The new bathymetric mapping reveals two remarkable transpressive ridges on the active fault trace. A precise stratigraphic work using seismic profiles and drilling data of the ODP leg 117 allows the time calibration of the new seismic lines as far south as the Carlsberg ridge.
We show that a major compressive event occurred on the Owen Oceanic Transform Fault recently between 1.5 Ma and 2.4 Ma. Compression is still active today as evidenced by Sub-bottom profiler data (3.5 kHz) and two compressive focal mechanisms found in the historical seismicity records. At the intersection with the Carlsberg ridge, the southern transpressive ridge bends and stands ~1200 m above the seafloor at its apex, suggesting a maximum surrection rate near 800 m/Ma. These new geophysical dataset combined with previous cruises offers an unprecedented window on the recent evolution of the India-Somalia plate boundary.
How to cite: Janin, A., Rodriguez, M., Chamot-Rooke, N., Rabaute, A., Delescluse, M., Dyment, J., Fournier, M., Huchon, P., Olive, J.-A., and Vigny, C.: Active transpression along the Owen oceanic transform fault, India - Somalia plate boundary, EGU General Assembly 2021, online, 19–30 Apr 2021, EGU21-3285, https://doi.org/10.5194/egusphere-egu21-3285, 2021.
The northern border of the Caribbean plate is characterized by the oblique collision between the Caribbean and North American tectonic plates. Increasing obliquity of the collision between these two plates lead to complex strike-slip fault zones, which successively jump southward to accommodate the eastward escape of the Caribbean plate and the collisional indentation against the Bahama carbonate platform. The present-day Septentrional–Oriente Fault zone (SOFZ) defines the northern limit of the Caribbean plate, accommodating much of the obliquity of the convergence. Since its inception, at the end of the Oligocene, the current active style of the strike-slip boundary evolves over time. We focus our study on the Windward Passage area between the south-east of Cuba and the north-west of Haiti coast. Currently crossed by the SOFZ, the tectono-sedimentary framework of this large strait displays critical evidences to constrain the Neogene evolution of the northern boundary of the Caribbean plate. Based on seismic reflection and swath-bathymetric dataset we shed light on the structure and tectonic pattern of the Windward Passage. Our study provides structural and stratigraphic insights into relative timing of deformation along the Windward Passage and new elements to constrain the southeastward shift of the north Caribbean plate boundary until its present-day position. Contrasts in patterns of deformation on the Windward Passage area reveal a polyphase tectonic history of dominant strike-slip faulting impacted by the rate and obliquity variations of the convergence. Deformation phases recorded by the offshore sedimentary cover in the Windward Passage correlate well with the major paleogeographic reorganization episodes described onland (Late Eocene, Late Oligocene, Middle Miocene and Late Pliocene). A left-lateral shift of at least ~80 km is demonstrated by the restoration of the offset of the seismic units, estimating a Pliocene age for the onset of the SOFZ segments activity in this area.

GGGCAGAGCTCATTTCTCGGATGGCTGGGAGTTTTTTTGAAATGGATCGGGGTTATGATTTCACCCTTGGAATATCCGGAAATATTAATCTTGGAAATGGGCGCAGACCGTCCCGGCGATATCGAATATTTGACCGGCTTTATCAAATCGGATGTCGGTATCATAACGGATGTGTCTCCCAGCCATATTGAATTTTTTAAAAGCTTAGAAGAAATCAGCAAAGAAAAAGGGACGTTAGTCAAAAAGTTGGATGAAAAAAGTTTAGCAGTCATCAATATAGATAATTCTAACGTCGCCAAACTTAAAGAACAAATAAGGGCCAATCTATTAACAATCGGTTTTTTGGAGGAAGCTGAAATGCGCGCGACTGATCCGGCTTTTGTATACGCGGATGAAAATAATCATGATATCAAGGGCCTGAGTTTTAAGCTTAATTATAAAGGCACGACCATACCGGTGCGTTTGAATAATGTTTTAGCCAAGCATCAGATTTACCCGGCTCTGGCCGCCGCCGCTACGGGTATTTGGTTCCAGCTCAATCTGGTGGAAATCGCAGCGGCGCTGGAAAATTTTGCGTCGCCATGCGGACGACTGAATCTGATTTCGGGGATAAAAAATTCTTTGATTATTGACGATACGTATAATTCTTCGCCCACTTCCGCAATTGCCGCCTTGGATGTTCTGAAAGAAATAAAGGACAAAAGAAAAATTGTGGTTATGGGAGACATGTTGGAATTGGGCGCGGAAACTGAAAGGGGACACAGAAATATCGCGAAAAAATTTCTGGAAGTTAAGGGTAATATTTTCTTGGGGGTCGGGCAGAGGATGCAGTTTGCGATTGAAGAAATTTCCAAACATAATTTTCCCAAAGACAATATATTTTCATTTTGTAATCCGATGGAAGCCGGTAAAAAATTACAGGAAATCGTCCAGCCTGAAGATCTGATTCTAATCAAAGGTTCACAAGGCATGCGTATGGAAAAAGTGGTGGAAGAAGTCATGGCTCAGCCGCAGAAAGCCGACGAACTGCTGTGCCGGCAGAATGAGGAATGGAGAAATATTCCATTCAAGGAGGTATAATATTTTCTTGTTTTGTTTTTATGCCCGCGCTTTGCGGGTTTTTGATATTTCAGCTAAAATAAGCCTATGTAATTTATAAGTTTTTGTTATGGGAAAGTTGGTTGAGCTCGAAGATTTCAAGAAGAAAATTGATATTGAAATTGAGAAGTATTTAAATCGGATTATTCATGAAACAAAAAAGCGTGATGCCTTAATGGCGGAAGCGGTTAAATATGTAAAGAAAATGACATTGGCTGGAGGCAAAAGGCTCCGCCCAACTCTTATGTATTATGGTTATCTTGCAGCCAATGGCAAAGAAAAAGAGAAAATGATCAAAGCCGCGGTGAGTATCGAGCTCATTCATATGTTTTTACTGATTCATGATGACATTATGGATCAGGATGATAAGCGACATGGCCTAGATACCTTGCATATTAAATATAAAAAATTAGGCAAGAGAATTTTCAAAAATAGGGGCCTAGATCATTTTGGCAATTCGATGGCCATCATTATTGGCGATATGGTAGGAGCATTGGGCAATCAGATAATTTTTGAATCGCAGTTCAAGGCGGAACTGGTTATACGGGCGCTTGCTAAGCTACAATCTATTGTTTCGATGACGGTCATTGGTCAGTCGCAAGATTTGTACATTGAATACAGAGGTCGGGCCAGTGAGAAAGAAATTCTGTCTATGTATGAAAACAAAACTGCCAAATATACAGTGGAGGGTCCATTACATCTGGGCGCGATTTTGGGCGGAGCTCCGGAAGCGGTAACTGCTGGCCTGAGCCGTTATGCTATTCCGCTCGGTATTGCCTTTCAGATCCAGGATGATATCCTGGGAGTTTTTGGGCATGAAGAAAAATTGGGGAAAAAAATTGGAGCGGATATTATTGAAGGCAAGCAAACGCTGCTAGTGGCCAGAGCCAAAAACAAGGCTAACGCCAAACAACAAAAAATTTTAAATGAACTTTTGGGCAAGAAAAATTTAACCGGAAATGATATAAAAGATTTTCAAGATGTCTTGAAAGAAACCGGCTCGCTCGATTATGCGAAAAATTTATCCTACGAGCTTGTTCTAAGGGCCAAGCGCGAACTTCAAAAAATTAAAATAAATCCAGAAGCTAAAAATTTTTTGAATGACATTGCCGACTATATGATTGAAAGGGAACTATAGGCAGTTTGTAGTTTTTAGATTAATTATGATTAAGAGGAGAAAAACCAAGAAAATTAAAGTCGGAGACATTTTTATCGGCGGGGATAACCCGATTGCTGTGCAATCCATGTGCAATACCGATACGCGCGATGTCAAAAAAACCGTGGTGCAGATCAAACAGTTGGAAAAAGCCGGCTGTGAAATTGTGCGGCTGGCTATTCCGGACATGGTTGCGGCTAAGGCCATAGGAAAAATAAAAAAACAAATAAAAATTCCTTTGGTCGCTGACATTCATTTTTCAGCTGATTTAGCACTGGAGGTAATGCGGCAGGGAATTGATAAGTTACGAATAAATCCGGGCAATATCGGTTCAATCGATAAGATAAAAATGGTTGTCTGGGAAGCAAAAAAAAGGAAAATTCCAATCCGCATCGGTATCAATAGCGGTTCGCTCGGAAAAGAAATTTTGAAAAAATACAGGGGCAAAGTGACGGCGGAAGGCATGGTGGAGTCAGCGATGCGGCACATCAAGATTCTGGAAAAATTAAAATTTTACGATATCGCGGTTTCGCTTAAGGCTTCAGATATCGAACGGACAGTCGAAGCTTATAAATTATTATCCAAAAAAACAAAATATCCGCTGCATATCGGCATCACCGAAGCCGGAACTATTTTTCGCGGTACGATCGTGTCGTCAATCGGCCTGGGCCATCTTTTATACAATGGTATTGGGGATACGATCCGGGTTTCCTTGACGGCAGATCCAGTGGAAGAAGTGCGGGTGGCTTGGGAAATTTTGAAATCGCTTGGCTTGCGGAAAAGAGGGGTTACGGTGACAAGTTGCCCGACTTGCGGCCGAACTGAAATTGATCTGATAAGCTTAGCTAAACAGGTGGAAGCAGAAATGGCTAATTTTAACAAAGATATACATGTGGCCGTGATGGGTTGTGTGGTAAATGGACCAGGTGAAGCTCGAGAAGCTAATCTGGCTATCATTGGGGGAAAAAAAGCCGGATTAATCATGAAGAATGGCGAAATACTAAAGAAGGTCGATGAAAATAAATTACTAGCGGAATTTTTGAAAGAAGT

How to cite: Oliveira de Sa, A., d’Acremont, E., Leroy, S., and Lafuerza, S.: The Septentrional–Oriente strike-slip Fault Zone: polyphase deformation and fault strand switching in the Northern Caribbean plate boundary (Windward Passage), EGU General Assembly 2021, online, 19–30 Apr 2021, EGU21-5512, https://doi.org/10.5194/egusphere-egu21-5512, 2021.